James Busby: New Zealand’s wine pioneer

James Busby’s house in Waitangi known as ‘Treaty House’. (Photo: Waitangi.org.nz)

James Busby has been described as the father of the Australian wine industry, although his grapevine imports, writings on how to grow grapevines and make wine, and enthusiasm for wine generally were of equal benefit to New Zealand.

“Called the wine industry’s ‘Australian Prophet’ Busby might also be fairly named its New Zealand pioneer.” – Dick Scott.

His love of wine started when, at 24 years of age, Busby spent several months studying viticulture and winemaking in France and subsequently published his first book, Treatise on the Culture of the Vine (1825).

He acquired 800 hectares of land on the Hunter River in New South Wales and wrote a second, more practical book, A Manual of Plain Directions for Planting and Cultivating Vineyards and for Making Wine in New South Wales (Sydney 1830).

In 1831 Busby returned to England and spent four months collecting vine cuttings from some of the great botanical gardens of Europe. Returning to Australia with “680 vine varieties” (not necessarily all different) Busby wrote a third book, which usefully listed the vines he had collected called Journal of a Tour through some of the vineyards of Spain and France (Sydney 1833).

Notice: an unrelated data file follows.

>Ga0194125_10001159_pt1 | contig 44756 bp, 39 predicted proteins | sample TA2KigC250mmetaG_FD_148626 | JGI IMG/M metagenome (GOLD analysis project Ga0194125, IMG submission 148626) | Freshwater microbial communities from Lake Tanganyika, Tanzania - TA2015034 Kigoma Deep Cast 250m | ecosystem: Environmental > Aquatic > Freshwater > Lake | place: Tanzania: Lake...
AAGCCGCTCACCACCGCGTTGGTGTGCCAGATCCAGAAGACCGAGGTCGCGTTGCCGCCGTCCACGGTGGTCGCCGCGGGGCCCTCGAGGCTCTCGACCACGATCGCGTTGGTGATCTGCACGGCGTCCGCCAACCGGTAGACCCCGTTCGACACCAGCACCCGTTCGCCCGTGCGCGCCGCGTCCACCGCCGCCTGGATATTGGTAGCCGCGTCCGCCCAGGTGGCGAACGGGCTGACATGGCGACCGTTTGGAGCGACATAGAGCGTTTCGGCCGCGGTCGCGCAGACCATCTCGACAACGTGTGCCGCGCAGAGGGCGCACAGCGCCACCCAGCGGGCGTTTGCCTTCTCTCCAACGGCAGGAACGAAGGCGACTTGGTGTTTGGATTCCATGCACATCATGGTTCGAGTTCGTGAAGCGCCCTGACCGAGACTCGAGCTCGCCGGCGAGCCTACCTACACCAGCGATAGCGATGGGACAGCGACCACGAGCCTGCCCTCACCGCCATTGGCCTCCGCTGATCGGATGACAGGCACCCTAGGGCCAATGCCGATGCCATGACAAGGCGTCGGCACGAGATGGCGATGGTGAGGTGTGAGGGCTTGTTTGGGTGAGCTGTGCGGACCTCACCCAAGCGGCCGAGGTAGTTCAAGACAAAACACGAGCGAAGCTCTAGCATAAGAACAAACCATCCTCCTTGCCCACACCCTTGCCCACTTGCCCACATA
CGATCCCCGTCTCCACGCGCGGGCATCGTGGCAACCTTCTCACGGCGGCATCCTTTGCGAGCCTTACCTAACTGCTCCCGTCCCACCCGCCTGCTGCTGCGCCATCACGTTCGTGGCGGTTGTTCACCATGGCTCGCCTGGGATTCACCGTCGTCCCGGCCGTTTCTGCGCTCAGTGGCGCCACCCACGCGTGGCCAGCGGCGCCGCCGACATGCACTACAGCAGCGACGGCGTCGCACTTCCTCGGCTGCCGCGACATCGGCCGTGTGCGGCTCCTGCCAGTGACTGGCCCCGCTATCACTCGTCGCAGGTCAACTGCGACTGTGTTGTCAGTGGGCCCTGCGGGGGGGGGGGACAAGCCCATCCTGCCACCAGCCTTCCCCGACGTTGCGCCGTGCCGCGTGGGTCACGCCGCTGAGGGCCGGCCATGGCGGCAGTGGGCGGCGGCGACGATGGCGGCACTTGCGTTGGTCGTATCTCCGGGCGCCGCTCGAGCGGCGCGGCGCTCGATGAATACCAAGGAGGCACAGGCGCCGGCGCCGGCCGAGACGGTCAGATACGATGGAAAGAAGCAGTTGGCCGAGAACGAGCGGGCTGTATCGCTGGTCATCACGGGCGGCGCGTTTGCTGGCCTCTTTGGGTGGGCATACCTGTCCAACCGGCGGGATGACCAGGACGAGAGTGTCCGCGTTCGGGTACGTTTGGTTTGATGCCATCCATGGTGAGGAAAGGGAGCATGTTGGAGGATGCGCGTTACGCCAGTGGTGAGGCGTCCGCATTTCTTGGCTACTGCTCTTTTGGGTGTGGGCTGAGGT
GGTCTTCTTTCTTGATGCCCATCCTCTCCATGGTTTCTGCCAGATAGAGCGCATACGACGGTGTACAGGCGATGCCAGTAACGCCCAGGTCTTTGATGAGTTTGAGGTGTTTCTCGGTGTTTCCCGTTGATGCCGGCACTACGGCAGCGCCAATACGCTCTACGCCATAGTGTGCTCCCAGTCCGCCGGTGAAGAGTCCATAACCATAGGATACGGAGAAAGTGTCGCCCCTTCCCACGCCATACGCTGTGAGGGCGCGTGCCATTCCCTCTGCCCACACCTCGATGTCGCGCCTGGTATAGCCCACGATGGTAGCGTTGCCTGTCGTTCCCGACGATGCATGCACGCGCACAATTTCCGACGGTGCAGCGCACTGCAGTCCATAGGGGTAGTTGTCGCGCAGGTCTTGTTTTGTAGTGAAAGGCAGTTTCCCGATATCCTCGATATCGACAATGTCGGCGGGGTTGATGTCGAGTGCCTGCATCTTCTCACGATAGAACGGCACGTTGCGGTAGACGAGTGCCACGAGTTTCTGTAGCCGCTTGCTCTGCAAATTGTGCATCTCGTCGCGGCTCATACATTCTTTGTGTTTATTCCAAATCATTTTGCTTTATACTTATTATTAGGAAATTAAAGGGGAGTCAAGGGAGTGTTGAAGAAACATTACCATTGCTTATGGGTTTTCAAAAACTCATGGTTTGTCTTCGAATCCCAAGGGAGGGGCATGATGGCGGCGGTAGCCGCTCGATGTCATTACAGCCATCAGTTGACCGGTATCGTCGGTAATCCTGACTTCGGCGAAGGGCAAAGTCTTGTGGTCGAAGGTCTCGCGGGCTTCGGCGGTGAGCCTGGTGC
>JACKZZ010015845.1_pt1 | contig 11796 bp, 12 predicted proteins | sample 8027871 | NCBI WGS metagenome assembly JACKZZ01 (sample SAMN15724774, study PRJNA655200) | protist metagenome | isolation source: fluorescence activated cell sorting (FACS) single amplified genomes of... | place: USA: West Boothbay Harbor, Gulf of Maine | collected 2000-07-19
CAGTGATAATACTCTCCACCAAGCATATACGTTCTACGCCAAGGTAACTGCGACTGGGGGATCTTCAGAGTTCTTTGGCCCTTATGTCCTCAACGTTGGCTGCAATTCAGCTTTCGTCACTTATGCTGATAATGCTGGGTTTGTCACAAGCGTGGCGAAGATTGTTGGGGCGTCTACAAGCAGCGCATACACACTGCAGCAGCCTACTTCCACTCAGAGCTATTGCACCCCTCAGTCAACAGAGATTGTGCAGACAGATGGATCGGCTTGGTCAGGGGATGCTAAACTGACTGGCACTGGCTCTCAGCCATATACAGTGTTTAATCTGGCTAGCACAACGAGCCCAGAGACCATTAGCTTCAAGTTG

In 1833 Busby was appointed to the position of British Resident of New Zealand and travelled to the Bay of Islands. That status required him to take up permanent residence and granted him diplomatic status, often seen as a form of indirect rule.

In 1835 Busby learned that Baron Charles de Thierry, a Frenchman was planning to declare French sovereignty over New Zealand. He drafted the Declaration of the Independence of New Zealand which, after being signed by 35 Maori chiefs, effectively blocked the French takeover. I am not sure whether that counts as a negative contribution to the New Zealand wine industry.

In 1840 Busby co-authored the Treaty of Waitangi.

He was less successful at grape growing. Busby planted a vineyard in Waitangi.

“My vines are open to the ravages of horses, sheep, cattle and pigs. The leaves are nipped off as soon as they come out.”

As Dick Scott wrote in New Zealand’s first wine book, Winemakers of New Zealand (1964):

“Busby had made wine and in sufficient quantity to sell the military in 1846. Called the wine industry’s ‘Australian Prophet’ Busby might also be fairly named its New Zealand pioneer.”


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